Answer: Tetrodotoxin (TTX) is a voltage-gated sodium channel inhibitor.
TTX is a large molecule neurotoxin that is produced by symbiotic bacteria found in pufferfish as well as other aquatic species and amphibians.
Tetrodotoxin blocks the sodium channels that transmit neuronal signals down an axon.
Exposure to tiny amounts of TTX is lethal in humans. Within hours, symptoms such as numbness, seizures, and loss of respiration occur. There is no antidote to TTX, but patients can be placed on ventilators until the toxin is flushed out of the system.
Pufferfish is a culinary delicacy in Japan. There is a high incidence of tetrodotoxin poisoning occurring in Japan annually.
The most common misconception about tetrodotoxin is that is not produced by the pufferfish itself. The puffer fish is a host to one of several strains of bacteria, including Vibrio, Aeromonas, and Pseudomonas. These bacteria are responsible for producing the actual toxin. The toxin accumulates in various organs of the pufferfish, including the skin, liver, eyes, ovaries, and muscle tissue.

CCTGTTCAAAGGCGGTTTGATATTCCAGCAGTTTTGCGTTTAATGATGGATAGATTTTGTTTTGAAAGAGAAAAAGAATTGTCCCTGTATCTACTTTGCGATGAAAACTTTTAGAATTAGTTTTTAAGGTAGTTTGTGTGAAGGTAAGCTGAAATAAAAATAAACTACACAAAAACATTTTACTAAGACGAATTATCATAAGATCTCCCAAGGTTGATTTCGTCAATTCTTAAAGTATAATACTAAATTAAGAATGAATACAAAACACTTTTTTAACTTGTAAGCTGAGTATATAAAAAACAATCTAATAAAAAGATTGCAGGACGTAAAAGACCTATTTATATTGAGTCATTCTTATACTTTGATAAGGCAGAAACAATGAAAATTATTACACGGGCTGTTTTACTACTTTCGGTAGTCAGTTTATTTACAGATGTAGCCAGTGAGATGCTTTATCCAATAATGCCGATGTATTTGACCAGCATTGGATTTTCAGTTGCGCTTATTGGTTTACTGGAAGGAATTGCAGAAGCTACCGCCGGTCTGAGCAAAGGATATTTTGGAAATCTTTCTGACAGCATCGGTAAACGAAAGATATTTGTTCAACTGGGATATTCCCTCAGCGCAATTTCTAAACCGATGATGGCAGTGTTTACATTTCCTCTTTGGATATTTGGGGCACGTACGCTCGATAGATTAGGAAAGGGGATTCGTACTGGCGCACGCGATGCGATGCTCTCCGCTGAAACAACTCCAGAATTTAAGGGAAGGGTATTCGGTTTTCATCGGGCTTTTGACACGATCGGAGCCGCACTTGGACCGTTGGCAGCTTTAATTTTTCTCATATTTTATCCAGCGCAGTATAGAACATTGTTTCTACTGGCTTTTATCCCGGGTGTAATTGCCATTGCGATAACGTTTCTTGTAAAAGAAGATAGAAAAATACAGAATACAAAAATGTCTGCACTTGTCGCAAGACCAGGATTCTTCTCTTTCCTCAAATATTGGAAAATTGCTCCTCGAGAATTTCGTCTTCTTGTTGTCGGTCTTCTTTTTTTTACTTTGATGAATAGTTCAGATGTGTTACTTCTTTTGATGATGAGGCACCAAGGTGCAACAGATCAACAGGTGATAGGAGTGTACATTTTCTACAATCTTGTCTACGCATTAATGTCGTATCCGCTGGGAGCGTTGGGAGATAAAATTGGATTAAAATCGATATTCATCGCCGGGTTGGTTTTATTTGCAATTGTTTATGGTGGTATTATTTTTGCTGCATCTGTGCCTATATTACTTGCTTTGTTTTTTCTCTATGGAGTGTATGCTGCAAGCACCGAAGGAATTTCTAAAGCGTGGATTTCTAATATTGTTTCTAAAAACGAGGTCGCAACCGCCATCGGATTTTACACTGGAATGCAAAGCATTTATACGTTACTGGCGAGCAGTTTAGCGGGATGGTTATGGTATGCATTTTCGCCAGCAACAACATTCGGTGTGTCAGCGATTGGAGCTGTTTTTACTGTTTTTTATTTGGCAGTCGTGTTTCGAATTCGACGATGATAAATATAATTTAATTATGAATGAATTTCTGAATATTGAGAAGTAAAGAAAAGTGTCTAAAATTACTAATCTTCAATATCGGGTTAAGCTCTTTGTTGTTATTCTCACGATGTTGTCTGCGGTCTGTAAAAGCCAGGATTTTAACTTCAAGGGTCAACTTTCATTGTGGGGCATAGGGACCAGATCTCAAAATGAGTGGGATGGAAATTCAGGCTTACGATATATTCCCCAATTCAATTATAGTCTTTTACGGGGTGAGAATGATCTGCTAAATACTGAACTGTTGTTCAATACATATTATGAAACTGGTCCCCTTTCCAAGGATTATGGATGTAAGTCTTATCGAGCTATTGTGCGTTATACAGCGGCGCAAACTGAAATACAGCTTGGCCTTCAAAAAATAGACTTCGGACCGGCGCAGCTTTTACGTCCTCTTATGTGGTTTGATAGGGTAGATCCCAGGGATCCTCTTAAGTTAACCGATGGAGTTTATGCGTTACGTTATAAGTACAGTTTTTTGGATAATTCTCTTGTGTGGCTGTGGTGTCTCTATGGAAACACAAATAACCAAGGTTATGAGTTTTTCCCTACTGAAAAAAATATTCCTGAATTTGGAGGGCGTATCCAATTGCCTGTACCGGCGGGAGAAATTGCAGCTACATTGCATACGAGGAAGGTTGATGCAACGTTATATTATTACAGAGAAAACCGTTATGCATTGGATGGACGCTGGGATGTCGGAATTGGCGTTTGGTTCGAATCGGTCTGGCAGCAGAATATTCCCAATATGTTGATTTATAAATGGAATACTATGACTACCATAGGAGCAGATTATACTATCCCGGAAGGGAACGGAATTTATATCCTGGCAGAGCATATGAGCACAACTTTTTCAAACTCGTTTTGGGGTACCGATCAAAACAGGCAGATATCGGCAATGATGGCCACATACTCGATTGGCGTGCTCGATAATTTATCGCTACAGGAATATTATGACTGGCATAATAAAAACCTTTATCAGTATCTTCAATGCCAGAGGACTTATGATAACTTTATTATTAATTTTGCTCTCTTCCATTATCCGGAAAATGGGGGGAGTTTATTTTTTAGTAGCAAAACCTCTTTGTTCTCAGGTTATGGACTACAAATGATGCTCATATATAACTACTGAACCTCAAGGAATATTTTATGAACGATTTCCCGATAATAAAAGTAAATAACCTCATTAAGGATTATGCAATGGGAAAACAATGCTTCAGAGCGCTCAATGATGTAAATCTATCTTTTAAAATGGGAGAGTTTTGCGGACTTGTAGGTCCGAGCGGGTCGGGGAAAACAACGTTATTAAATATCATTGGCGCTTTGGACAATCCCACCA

The toxin is extremely dangerous, especially when purified. The median lethal dose, or LD50, is around 300 micrograms per kilogram of weight (ug/kg). However, the prognosis is good when the poisoning is detected early. A proper diagnosis based off recent consumption history and observed symptoms allows for the doctors to treat the patient appropriately.
The first 24 hours of exposure to the poison are the most critical. Positive pressure into the airways can overcome the paralysis that comes from a lack of nervous signaling into the lungs. Additional symptoms can be treated directly, but there is no known drug that can shorten the time span of TTX poisoning. The action of tetrodotoxin on the voltage gated sodium channels are essentially irreversible, as only the internalization and degradation of the receptors will end the effects of the poison.
However, there is a possible line of research regarding methods to decrease the symptoms on initial exposure to tetrodotoxin. Dr Victor Rivera in the article "Prophylaxis and treatment with a monoclonal antibody of tetrodotoxin poisoning in mice" demonstrated that treatment with a monoclonal antibody was able to decrease the lethality of tetrodotoxin poisoning in mice. The monoclonal antibody would likely bind to the TTX in a competitive manner, thus decreasing the amount of active TTX in the body. Less TTX in the system would mean that neuronal innervation of the diaphragm may remain high enough to prevent the subjects from dying.